If Quebec's "Charter of Quebec Values" passes later this fall, all "ostentatious" religious clothing would be banned in the public sector. Parti Québécois, the party behind the bill, has an in-depth guide to the charter, found here (in French), which provides a few lovely drawings to make it clear what sort of religious items are and are not allowed. Small crosses and tiny jewelry are okay (at right), but pretty much everything else — including kippas, turbans, burkas, hijabs and "large" crosses (pictured above) — is not.
Parti Québécois, Quebec's leading party, just presented its long-awaited proposal which, among other things, would ban government workers from wearing ostentatious or conspicuous religious symbols. Under the charter judges, teachers and daycare workers would not be allowed to wear "kippas, turbans, burkas, hijabs and 'large' crosses," said Bernard Drainville, the minister heading the bill. "If the state is neutral, those working for the state should be equally neutral in their image," Drainville said.
This isn't the first time Quebecers have tried to deal with their "religious accommodation" problem. Earlier this year Quebec banned Sikh turbans from soccer teams, until the Canada Soccer Association banned Quebec from national and international games. Really, the balancing act between secularism and allowing religious freedom has been going on in Quebec since the '60s. But if this charter passes, it'd veer sharply in the secular direction.
Who came up with this?
The plan was drafted by Parti Québécois, a leftist group that thinks Quebec should secede from Canada. PQ, as they're known, holds a slight majority of seats in the National Legislation of Quebec, making the head of their party, Pauline Marois, the head of the province's government. Marois recently made headlines for linking multiculturalism in England to bombs.
Why would anyone think this is a good idea?
The PQ describes the plan as "a natural extension of Quebec’s recent history when the province emerged from the domination by the Catholic Church into the 1960s and pushed hard for gender equality." So, basically, this is about freedom from religion, maybe at the expense of freedom of religion. Or as Matt Gurney, summarizing the viewpoint of those for the charter, wrote in the National Post: "It’s about cracking down on hardline Muslim immigrants, where the men force the women to cover up their entire body under a niqab. That’s the problem Marois wants to address, and good on them for standing up against oppression against women." Gurney went on to argue that, if that's the case, "Could she find a stupider way of doing it?"
So what exactly is the "Charter of Quebec Values"?
The charter has five proposals. In addition to restricting the wearing of religious symbols, it would also:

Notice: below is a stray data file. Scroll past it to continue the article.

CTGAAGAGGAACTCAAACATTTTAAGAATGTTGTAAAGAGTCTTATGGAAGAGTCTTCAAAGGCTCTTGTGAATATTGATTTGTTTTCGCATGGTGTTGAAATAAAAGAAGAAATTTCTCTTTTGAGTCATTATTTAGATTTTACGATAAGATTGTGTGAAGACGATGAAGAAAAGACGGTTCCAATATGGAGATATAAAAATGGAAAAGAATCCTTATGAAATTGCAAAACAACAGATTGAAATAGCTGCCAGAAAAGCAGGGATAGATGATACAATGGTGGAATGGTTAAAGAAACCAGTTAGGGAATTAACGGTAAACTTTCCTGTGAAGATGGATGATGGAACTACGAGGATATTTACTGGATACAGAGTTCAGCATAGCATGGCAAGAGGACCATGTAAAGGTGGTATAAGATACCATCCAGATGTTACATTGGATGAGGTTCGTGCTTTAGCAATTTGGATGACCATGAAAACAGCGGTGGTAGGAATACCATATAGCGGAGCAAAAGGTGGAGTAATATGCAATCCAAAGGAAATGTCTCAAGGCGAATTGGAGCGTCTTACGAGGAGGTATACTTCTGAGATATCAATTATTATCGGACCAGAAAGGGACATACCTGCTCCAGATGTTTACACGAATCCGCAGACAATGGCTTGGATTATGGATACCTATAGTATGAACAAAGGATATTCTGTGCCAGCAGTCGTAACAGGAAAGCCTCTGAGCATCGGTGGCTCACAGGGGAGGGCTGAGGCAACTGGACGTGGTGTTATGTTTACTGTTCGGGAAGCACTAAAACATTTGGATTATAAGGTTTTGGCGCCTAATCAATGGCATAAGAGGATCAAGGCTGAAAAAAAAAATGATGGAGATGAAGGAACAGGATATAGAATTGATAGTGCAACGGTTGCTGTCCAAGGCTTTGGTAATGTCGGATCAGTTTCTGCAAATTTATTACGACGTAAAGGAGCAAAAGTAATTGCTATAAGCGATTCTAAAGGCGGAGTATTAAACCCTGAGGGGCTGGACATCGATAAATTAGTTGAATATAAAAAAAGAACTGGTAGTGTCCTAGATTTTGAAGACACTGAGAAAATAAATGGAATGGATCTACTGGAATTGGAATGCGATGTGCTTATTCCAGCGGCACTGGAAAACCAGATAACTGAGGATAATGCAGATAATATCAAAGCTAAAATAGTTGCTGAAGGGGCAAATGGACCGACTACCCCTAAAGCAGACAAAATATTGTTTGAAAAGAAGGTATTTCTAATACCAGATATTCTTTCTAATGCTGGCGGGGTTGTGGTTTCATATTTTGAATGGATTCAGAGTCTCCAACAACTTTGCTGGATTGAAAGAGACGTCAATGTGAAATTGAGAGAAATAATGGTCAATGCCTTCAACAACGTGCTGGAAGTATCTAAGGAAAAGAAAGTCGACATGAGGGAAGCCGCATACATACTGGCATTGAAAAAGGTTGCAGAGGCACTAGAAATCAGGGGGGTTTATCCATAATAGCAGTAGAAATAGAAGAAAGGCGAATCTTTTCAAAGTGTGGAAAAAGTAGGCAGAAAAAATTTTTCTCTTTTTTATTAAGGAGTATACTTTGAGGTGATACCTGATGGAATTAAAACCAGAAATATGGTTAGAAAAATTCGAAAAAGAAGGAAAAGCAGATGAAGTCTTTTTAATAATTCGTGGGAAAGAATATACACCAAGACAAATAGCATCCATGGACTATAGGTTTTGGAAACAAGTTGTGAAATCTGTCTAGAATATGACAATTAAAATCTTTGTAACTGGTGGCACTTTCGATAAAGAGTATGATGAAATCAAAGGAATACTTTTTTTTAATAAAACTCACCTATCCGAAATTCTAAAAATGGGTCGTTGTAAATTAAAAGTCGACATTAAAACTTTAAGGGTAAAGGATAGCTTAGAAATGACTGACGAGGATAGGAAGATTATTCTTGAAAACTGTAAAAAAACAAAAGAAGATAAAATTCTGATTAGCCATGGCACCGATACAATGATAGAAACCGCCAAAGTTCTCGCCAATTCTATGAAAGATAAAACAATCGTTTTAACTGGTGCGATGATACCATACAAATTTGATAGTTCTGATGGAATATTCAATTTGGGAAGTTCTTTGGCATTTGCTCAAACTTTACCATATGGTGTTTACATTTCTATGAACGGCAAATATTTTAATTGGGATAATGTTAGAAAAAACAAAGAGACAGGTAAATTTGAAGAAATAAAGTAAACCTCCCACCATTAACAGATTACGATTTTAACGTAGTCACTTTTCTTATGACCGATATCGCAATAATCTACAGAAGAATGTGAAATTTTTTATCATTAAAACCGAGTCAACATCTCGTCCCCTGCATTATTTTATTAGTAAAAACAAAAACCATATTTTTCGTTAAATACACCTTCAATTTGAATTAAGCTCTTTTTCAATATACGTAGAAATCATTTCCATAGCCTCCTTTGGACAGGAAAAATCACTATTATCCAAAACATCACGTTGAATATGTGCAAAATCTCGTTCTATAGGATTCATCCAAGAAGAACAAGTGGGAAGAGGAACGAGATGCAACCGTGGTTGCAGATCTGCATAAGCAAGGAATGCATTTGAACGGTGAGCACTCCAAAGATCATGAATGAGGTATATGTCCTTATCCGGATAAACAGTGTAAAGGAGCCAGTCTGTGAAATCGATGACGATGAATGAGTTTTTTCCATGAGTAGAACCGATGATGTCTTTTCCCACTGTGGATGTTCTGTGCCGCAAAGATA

- Amend the Quebec Charter of Human Rights and Freedoms.
- Establish a duty of neutrality and reserve for all state personnel.
- Make it mandatory to have one’s face uncovered when providing or receiving a state service [meaning niqab would be banned for everyone, public employee or not, in certain settings].
- Establish an implementation policy for state organizations.
By firmly establishing the religious neutrality in the Charter of Human Rights and Freedoms, PQ hopes they'll avoid any human rights violations with this charter.
What do people think about this?
In America, where many school children say "under God" every day, it's hard to imagine a bill like this gaining any sort of traction. But Quebec is sort of split on the matter. According to The Globe and Mail, one major teacher's union is against the charter while a union of civil servants said they were for it. Quebec's Liberal party, which has the next highest number of seats after PQ, plans to oppose the bill, but polls have shown that most Quebecers support the charter, though they didn't think it would solve the problem of religious accommodation.
Of course, those who would be prevented from practicing their religion by the charter are against it. Hagirah Farooq, a Quebec student, told The Globe and Mail that the charter aimed to violate her rights as a Canadian citizen. She said:
As a Canadian-Muslim woman, I proudly wear my hijab, a choice that is completely my own and not influenced by others. [...] Have we really become so intolerant and insecure of ourselves that even the sight of a religious symbol has become unbearable and strikes fear in our society? The proposed charter is an infringement on my basic rights as a human. What I choose to wear is my personal choice; a freedom I thought I had as a Canadian citizen by birth.
The government will hear discuss the charter later this month.
(Screenshots via Parti Québécois Charter of Quebec Values outline, found here.)
This article is from the archive of our partner The Wire.